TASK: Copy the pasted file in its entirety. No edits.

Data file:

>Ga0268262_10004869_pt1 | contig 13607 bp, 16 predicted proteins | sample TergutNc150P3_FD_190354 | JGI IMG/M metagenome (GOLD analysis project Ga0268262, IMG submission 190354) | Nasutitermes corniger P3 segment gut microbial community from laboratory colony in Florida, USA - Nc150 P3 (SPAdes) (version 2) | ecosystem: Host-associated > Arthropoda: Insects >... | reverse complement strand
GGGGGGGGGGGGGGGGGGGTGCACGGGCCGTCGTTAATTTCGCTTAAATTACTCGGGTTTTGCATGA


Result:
>Ga0268262_10004869_pt1 | contig 13607 bp, 16 predicted proteins | sample TergutNc150P3_FD_190354 | JGI IMG/M metagenome (GOLD analysis project Ga0268262, IMG submission 190354) | Nasutitermes corniger P3 segment gut microbial community from laboratory colony in Florida, USA - Nc150 P3 (SPAdes) (version 2) | ecosystem: Host-associated > Arthropoda: Insects >... | reverse complement strand
GGGGGGGGGGGGGGGGGGGTGCACGGGCCGTCGTTAATTTCGCTTAAATTACTCGGGTTTTGCATGA